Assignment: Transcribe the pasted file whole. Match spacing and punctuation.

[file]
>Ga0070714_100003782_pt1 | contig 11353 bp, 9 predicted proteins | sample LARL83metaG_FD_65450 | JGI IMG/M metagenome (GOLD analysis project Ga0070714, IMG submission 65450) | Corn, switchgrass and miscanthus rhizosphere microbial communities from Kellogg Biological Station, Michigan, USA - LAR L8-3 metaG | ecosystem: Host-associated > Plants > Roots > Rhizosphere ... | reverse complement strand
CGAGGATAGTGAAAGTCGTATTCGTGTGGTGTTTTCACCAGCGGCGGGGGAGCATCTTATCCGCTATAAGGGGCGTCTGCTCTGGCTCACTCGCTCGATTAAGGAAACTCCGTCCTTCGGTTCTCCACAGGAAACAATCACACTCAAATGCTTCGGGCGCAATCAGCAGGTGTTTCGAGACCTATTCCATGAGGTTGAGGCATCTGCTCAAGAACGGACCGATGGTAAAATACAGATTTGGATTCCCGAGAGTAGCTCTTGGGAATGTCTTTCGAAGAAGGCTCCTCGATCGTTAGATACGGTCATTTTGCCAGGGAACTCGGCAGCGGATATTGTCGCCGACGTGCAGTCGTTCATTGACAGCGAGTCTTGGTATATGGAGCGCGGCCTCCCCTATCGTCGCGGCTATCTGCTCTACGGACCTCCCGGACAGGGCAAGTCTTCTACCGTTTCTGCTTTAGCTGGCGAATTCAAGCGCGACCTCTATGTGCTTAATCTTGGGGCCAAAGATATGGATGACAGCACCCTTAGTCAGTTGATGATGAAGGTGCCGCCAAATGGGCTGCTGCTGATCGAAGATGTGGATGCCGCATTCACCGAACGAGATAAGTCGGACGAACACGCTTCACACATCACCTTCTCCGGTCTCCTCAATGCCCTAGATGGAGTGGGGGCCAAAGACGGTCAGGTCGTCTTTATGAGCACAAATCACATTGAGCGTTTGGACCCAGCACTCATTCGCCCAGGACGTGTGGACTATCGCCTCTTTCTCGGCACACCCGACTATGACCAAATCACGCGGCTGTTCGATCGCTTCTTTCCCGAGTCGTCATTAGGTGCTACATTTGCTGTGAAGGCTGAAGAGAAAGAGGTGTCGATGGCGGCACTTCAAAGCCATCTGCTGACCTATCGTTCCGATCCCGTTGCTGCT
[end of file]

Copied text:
>Ga0070714_100003782_pt1 | contig 11353 bp, 9 predicted proteins | sample LARL83metaG_FD_65450 | JGI IMG/M metagenome (GOLD analysis project Ga0070714, IMG submission 65450) | Corn, switchgrass and miscanthus rhizosphere microbial communities from Kellogg Biological Station, Michigan, USA - LAR L8-3 metaG | ecosystem: Host-associated > Plants > Roots > Rhizosphere ... | reverse complement strand
CGAGGATAGTGAAAGTCGTATTCGTGTGGTGTTTTCACCAGCGGCGGGGGAGCATCTTATCCGCTATAAGGGGCGTCTGCTCTGGCTCACTCGCTCGATTAAGGAAACTCCGTCCTTCGGTTCTCCACAGGAAACAATCACACTCAAATGCTTCGGGCGCAATCAGCAGGTGTTTCGAGACCTATTCCATGAGGTTGAGGCATCTGCTCAAGAACGGACCGATGGTAAAATACAGATTTGGATTCCCGAGAGTAGCTCTTGGGAATGTCTTTCGAAGAAGGCTCCTCGATCGTTAGATACGGTCATTTTGCCAGGGAACTCGGCAGCGGATATTGTCGCCGACGTGCAGTCGTTCATTGACAGCGAGTCTTGGTATATGGAGCGCGGCCTCCCCTATCGTCGCGGCTATCTGCTCTACGGACCTCCCGGACAGGGCAAGTCTTCTACCGTTTCTGCTTTAGCTGGCGAATTCAAGCGCGACCTCTATGTGCTTAATCTTGGGGCCAAAGATATGGATGACAGCACCCTTAGTCAGTTGATGATGAAGGTGCCGCCAAATGGGCTGCTGCTGATCGAAGATGTGGATGCCGCATTCACCGAACGAGATAAGTCGGACGAACACGCTTCACACATCACCTTCTCCGGTCTCCTCAATGCCCTAGATGGAGTGGGGGCCAAAGACGGTCAGGTCGTCTTTATGAGCACAAATCACATTGAGCGTTTGGACCCAGCACTCATTCGCCCAGGACGTGTGGACTATCGCCTCTTTCTCGGCACACCCGACTATGACCAAATCACGCGGCTGTTCGATCGCTTCTTTCCCGAGTCGTCATTAGGTGCTACATTTGCTGTGAAGGCTGAAGAGAAAGAGGTGTCGATGGCGGCACTTCAAAGCCATCTGCTGACCTATCGTTCCGATCCCGTTGCTGCT